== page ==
They didn’t work for my original project, but once I’d washed folded them, I realized that they looked for all the world like a pile of cloth napkins. I tucked them into a basket, put them on our dining room table and we haven’t looked back (we’re on our second set. It took more than four years of daily use to wear out the first batch).

I am now convinced that for everyday use, there is nothing better than a pile of shop rag napkins. They are cheap (typically no more than $10 for a package of 25), made of cotton, and are nearly indestructible. Both my sister and Alana use them in their households and have told me how great they are for family dinners (in Raina’s house, they’re also used for wiping tiny noses and mopping up spills).

plate with napkin

There are just a couple tricks you should know before you turn to shop rags for your own napkin needs. First is that they need a good wash before you start using them. Skip the fabric softener, as it makes them less absorbent and add a little white vinegar to the cycle. I also find that it’s best that you wash them with similar colors the first time out, because they do tend to run a little the first time.

After you’ve used them for a while, they may eventually start to smell of rancid grease (this happens with most cloth napkins). If this occurs, heap them in your biggest stock pot (or canning pot!), fill it up with water and add a small amount of dish soap (not laundry soap). Boil them for 15-20 minutes, drain them, and wash and dry as normal. They’ll be good as new.

I realize this post might seem out of the ordinary for a blog that deals mostly with canning and preserving, but the way I see it, inexpensive cloth napkins are a natural extension of the ethos that would lead someone to start canning in the first place. And it’s such a good tip, I had to share.

Comments { 47 }

Giveaway: Worker B Product Kit

Worker B gift set

A few weeks ago, I wrote a post about Worker B Rescue Putty and how pleased I was to have discovered a product that helped heal my cracking hands. I heard back from a lot of you on the topic of winter skin remedies and several folks reached out to say that they had tried the Rescue Putty and were just as in love with it as I was.

Worker B cream

While they didn’t know about my Rescue Putty love before I write that post, the internet is really nothing but a small town, and so soon enough, the nice folks at Worker B saw my post and got in touch. They were happy to hear that I was so pleased with their products and were curious how I had discovered their balms, salves, and creams.

Worker B expiration date

I told them that my sister gave me a tube of Worker B lip balm a part of a birthday present three or four years ago. I used and loved that lip balm for nearly two years, until I was scraping the last bits out with my fingernail. In the meantime, I picked up a couple different sized balms when they went on sale at West Elm. I’ve been a fan ever since, because while I’m not obsessive about only using totally natural cosmetics, I really appreciate effective products that are made simple, real ingredients.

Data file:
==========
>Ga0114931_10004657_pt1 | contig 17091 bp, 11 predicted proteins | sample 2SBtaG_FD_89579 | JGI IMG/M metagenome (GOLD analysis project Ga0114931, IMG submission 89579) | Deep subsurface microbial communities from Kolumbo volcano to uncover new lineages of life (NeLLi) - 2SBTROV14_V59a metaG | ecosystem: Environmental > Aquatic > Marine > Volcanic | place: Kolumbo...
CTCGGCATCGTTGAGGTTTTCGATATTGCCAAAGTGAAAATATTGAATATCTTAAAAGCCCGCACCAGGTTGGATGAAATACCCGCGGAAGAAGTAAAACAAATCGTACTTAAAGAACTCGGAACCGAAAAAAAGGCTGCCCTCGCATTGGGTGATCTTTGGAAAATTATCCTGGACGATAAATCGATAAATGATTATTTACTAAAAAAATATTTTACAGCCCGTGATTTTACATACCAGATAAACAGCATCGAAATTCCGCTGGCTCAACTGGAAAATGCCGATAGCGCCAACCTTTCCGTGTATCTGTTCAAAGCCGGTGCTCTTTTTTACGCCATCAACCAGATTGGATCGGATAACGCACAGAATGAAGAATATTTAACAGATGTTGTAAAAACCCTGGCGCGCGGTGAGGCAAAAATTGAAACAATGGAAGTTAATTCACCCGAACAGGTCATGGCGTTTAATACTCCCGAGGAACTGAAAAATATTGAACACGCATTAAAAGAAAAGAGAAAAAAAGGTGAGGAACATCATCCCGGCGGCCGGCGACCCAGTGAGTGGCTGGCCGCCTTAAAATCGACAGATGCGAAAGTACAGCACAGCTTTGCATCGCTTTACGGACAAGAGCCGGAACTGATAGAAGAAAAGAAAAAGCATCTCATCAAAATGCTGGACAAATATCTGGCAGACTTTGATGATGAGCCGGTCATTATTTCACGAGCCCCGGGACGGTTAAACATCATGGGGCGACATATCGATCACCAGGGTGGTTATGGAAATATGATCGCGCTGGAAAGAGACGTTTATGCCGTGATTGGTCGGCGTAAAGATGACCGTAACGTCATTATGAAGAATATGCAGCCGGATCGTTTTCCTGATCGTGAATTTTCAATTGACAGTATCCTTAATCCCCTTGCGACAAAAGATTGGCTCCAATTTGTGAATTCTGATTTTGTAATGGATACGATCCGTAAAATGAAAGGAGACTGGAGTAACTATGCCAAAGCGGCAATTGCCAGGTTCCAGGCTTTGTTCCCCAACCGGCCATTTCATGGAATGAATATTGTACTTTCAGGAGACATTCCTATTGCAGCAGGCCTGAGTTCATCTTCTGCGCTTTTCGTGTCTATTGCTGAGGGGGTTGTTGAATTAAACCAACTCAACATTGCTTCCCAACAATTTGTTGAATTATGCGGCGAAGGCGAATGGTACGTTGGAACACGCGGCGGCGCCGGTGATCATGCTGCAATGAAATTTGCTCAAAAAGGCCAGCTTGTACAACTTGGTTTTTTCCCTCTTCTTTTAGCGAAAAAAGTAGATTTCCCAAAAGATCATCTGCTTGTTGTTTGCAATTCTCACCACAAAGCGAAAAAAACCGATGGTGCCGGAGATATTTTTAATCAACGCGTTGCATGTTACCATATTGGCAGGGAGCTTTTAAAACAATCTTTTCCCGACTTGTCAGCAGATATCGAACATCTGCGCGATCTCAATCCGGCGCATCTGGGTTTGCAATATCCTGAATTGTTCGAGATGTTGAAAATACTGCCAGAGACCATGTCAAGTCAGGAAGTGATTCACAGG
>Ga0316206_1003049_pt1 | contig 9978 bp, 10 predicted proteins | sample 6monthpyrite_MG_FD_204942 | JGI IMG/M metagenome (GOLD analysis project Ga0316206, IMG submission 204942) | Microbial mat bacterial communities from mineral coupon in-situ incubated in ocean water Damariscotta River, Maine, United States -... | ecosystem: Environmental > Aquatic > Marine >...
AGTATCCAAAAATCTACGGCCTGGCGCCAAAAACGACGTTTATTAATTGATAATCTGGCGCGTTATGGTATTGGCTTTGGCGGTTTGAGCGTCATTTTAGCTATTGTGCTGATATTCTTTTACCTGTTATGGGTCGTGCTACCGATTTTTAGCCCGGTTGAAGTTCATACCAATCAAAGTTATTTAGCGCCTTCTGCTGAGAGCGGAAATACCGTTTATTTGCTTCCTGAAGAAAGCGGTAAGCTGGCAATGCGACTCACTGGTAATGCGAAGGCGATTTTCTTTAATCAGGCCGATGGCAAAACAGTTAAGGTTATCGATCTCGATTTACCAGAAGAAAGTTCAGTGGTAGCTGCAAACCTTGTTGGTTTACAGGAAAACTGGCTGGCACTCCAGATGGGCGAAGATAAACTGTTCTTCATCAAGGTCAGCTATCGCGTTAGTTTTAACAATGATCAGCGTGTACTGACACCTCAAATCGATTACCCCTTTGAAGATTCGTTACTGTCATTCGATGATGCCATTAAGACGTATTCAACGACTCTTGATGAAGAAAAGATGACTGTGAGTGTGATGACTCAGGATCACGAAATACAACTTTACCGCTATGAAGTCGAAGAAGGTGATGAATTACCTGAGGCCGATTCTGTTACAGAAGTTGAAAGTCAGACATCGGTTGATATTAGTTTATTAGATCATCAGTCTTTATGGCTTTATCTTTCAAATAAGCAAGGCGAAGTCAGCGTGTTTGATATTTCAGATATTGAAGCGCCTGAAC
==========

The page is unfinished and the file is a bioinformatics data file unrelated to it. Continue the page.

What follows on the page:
Worker B balm

They liked my enthusiasm for their products as well as the very kind responses from you guys and suggested that we team up on some kind of promotion. And that brings us to today, with a giveaway for a pack of lovely Worker B products. The winner will get a box that includes jars of Rescue Putty, the Worker B cream, a chunky treatment stick, and their gentle face wash.

Worker B bee

One of the reasons that we decided to run this giveaway today is that Worker B just relaunched their website, so the shopping experience is better than ever (if you visited them when I first posted, you’ll notice a big change. The new site is really pretty).

Additionally, their various social media accounts and their newsletter are now easy to find and follow (up at the top of the site). They make a point of sharing their deals and sales via Twitter and Facebook, so make sure to follow ’em if you want to stay in the know. For instances, just earlier today, they let their followers know that my beloved Rescue Putty is 20% all month long. Can’t beat that!

Worker B face wash

Here’s how to enter for a chance to win this box of goodies.

  1. Leave a comment on this post and share a tale that has something to do with bees. Does your neighbor have a hive? Did you make beeswax candles as a kid? Do you drink your tea with honey?
  2. Comments will close at 11:59 pm east coast time on Saturday, February 14, 2015. The winner will be chosen at random and will be posted to the blog by Sunday, February 15, 2015.
  3. Giveaway is open to US residents only (sorry!).
  4. One comment per person, please. Entries must be left on the blog, I cannot accept submissions via email.

Disclosure: While I bought my original jar of Rescue Putty on my own, for this post, the kind folks at Worker B did send me the products you see pictured here. No other compensation was exchanged.